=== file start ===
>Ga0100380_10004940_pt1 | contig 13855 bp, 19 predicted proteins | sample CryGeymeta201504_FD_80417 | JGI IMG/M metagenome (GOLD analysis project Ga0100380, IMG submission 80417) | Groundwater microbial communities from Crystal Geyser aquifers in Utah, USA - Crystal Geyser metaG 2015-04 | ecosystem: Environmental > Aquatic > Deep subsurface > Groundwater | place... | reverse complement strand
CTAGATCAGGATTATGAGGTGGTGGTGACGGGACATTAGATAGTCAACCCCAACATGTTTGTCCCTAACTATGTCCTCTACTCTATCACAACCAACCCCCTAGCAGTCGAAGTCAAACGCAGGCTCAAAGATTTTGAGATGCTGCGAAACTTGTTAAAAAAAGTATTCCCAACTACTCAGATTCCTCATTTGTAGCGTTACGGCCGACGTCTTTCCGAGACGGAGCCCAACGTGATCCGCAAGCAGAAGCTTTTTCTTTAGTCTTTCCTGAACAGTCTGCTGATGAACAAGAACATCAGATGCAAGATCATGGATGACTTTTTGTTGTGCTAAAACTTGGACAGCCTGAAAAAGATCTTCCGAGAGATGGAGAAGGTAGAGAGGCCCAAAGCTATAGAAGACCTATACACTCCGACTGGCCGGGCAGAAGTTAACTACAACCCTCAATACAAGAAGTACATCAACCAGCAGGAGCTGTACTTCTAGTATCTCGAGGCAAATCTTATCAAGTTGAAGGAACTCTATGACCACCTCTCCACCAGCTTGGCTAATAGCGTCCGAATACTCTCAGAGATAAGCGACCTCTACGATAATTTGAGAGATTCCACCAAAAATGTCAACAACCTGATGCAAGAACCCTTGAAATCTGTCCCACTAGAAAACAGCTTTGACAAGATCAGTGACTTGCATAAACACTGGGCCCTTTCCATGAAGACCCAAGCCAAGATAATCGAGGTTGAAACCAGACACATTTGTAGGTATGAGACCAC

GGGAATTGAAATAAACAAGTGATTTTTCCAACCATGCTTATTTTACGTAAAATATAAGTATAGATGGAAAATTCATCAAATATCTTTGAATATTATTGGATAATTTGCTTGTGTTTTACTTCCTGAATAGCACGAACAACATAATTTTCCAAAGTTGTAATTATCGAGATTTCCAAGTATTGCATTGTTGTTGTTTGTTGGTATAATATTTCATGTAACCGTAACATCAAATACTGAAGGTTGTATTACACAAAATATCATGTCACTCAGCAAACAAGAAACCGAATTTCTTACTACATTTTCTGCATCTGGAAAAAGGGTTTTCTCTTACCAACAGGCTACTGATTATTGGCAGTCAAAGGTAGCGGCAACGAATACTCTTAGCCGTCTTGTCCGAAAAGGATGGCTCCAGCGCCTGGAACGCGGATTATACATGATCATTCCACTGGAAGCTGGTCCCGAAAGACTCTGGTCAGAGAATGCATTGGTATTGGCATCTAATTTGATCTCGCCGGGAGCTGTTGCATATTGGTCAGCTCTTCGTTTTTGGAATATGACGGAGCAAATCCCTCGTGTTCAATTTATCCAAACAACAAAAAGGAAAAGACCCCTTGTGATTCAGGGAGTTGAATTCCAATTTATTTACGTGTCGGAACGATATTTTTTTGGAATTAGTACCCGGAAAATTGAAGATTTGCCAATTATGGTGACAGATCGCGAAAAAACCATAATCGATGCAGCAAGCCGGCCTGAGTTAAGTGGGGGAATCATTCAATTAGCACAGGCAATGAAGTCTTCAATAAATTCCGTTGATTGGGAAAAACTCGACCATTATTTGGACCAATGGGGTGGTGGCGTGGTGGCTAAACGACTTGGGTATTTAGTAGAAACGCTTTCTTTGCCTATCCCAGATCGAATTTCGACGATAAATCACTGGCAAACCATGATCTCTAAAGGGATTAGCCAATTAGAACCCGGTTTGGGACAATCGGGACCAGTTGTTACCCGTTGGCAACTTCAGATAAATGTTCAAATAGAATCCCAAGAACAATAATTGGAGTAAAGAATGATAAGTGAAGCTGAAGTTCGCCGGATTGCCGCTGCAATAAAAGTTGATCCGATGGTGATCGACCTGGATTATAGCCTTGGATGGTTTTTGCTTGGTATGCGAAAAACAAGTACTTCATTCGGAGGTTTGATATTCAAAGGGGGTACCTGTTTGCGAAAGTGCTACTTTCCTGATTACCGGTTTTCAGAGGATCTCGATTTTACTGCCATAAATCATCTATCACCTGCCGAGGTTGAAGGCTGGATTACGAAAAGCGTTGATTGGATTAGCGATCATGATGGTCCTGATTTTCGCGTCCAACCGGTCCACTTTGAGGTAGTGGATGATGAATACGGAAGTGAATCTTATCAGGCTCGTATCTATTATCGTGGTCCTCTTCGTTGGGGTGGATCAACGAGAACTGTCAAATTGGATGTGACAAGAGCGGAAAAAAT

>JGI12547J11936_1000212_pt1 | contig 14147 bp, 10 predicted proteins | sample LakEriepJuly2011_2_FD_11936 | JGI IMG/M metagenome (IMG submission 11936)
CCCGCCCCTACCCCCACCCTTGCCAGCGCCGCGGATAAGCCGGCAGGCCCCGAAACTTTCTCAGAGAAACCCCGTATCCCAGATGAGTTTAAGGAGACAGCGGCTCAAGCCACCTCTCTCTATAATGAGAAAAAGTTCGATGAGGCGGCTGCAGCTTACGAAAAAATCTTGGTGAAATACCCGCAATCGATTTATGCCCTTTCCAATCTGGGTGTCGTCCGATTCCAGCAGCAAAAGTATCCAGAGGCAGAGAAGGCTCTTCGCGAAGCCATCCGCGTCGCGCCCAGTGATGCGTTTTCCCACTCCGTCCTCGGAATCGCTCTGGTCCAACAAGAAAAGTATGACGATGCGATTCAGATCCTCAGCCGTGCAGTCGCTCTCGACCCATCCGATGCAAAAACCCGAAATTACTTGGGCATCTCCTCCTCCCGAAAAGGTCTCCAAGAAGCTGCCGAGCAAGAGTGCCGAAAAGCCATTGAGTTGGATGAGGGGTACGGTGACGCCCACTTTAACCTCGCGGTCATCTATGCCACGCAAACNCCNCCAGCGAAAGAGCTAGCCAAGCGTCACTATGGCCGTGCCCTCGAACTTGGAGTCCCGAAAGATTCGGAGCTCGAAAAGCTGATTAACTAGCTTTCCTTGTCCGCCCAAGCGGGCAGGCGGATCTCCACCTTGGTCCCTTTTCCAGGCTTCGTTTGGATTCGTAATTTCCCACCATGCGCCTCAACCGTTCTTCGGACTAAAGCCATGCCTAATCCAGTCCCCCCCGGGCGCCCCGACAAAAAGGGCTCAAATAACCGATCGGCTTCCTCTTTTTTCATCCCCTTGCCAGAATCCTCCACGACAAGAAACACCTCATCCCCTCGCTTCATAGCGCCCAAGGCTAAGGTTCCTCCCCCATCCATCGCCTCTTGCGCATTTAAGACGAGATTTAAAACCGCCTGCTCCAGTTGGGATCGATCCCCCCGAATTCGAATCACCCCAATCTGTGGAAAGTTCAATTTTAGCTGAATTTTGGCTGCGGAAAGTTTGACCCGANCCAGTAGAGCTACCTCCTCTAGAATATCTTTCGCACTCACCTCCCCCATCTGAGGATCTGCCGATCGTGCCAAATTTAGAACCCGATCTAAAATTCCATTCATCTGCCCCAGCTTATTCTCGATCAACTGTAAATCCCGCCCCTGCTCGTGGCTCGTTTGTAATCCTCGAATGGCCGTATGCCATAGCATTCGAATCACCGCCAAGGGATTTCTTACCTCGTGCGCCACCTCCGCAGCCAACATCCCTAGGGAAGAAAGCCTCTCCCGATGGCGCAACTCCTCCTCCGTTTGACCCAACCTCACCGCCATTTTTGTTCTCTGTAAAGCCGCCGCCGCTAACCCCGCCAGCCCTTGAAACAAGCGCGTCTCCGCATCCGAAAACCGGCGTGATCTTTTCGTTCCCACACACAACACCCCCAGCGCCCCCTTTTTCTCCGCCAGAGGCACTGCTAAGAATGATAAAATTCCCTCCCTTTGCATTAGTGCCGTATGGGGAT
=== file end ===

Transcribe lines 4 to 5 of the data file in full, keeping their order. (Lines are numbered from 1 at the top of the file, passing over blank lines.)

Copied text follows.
>JGI12547J11936_1000212_pt1 | contig 14147 bp, 10 predicted proteins | sample LakEriepJuly2011_2_FD_11936 | JGI IMG/M metagenome (IMG submission 11936)
CCCGCCCCTACCCCCACCCTTGCCAGCGCCGCGGATAAGCCGGCAGGCCCCGAAACTTTCTCAGAGAAACCCCGTATCCCAGATGAGTTTAAGGAGACAGCGGCTCAAGCCACCTCTCTCTATAATGAGAAAAAGTTCGATGAGGCGGCTGCAGCTTACGAAAAAATCTTGGTGAAATACCCGCAATCGATTTATGCCCTTTCCAATCTGGGTGTCGTCCGATTCCAGCAGCAAAAGTATCCAGAGGCAGAGAAGGCTCTTCGCGAAGCCATCCGCGTCGCGCCCAGTGATGCGTTTTCCCACTCCGTCCTCGGAATCGCTCTGGTCCAACAAGAAAAGTATGACGATGCGATTCAGATCCTCAGCCGTGCAGTCGCTCTCGACCCATCCGATGCAAAAACCCGAAATTACTTGGGCATCTCCTCCTCCCGAAAAGGTCTCCAAGAAGCTGCCGAGCAAGAGTGCCGAAAAGCCATTGAGTTGGATGAGGGGTACGGTGACGCCCACTTTAACCTCGCGGTCATCTATGCCACGCAAACNCCNCCAGCGAAAGAGCTAGCCAAGCGTCACTATGGCCGTGCCCTCGAACTTGGAGTCCCGAAAGATTCGGAGCTCGAAAAGCTGATTAACTAGCTTTCCTTGTCCGCCCAAGCGGGCAGGCGGATCTCCACCTTGGTCCCTTTTCCAGGCTTCGTTTGGATTCGTAATTTCCCACCATGCGCCTCAACCGTTCTTCGGACTAAAGCCATGCCTAATCCAGTCCCCCCCGGGCGCCCCGACAAAAAGGGCTCAAATAACCGATCGGCTTCCTCTTTTTTCATCCCCTTGCCAGAATCCTCCACGACAAGAAACACCTCATCCCCTCGCTTCATAGCGCCCAAGGCTAAGGTTCCTCCCCCATCCATCGCCTCTTGCGCATTTAAGACGAGATTTAAAACCGCCTGCTCCAGTTGGGATCGATCCCCCCGAATTCGAATCACCCCAATCTGTGGAAAGTTCAATTTTAGCTGAATTTTGGCTGCGGAAAGTTTGACCCGANCCAGTAGAGCTACCTCCTCTAGAATATCTTTCGCACTCACCTCCCCCATCTGAGGATCTGCCGATCGTGCCAAATTTAGAACCCGATCTAAAATTCCATTCATCTGCCCCAGCTTATTCTCGATCAACTGTAAATCCCGCCCCTGCTCGTGGCTCGTTTGTAATCCTCGAATGGCCGTATGCCATAGCATTCGAATCACCGCCAAGGGATTTCTTACCTCGTGCGCCACCTCCGCAGCCAACATCCCTAGGGAAGAAAGCCTCTCCCGATGGCGCAACTCCTCCTCCGTTTGACCCAACCTCACCGCCATTTTTGTTCTCTGTAAAGCCGCCGCCGCTAACCCCGCCAGCCCTTGAAACAAGCGCGTCTCCGCATCCGAAAACCGGCGTGATCTTTTCGTTCCCACACACAACACCCCCAGCGCCCCCTTTTTCTCCGCCAGAGGCACTGCTAAGAATGATAAAATTCCCTCCCTTTGCATTAGTGCCGTATGGGGAT